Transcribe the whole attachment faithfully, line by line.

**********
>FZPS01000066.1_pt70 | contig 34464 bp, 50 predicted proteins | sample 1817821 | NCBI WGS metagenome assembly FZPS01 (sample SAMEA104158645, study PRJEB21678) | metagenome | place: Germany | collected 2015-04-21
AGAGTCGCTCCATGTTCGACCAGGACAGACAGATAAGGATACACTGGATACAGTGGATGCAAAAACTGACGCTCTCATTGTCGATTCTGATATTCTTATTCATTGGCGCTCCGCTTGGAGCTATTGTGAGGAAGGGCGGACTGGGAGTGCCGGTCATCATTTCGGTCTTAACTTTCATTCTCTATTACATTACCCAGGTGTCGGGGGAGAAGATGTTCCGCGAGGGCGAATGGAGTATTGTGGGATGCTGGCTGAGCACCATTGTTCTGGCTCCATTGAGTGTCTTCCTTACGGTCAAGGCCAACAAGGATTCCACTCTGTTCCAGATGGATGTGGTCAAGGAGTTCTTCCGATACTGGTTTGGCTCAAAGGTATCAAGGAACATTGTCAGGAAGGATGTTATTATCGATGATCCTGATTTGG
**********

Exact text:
>FZPS01000066.1_pt70 | contig 34464 bp, 50 predicted proteins | sample 1817821 | NCBI WGS metagenome assembly FZPS01 (sample SAMEA104158645, study PRJEB21678) | metagenome | place: Germany | collected 2015-04-21
AGAGTCGCTCCATGTTCGACCAGGACAGACAGATAAGGATACACTGGATACAGTGGATGCAAAAACTGACGCTCTCATTGTCGATTCTGATATTCTTATTCATTGGCGCTCCGCTTGGAGCTATTGTGAGGAAGGGCGGACTGGGAGTGCCGGTCATCATTTCGGTCTTAACTTTCATTCTCTATTACATTACCCAGGTGTCGGGGGAGAAGATGTTCCGCGAGGGCGAATGGAGTATTGTGGGATGCTGGCTGAGCACCATTGTTCTGGCTCCATTGAGTGTCTTCCTTACGGTCAAGGCCAACAAGGATTCCACTCTGTTCCAGATGGATGTGGTCAAGGAGTTCTTCCGATACTGGTTTGGCTCAAAGGTATCAAGGAACATTGTCAGGAAGGATGTTATTATCGATGATCCTGATTTGG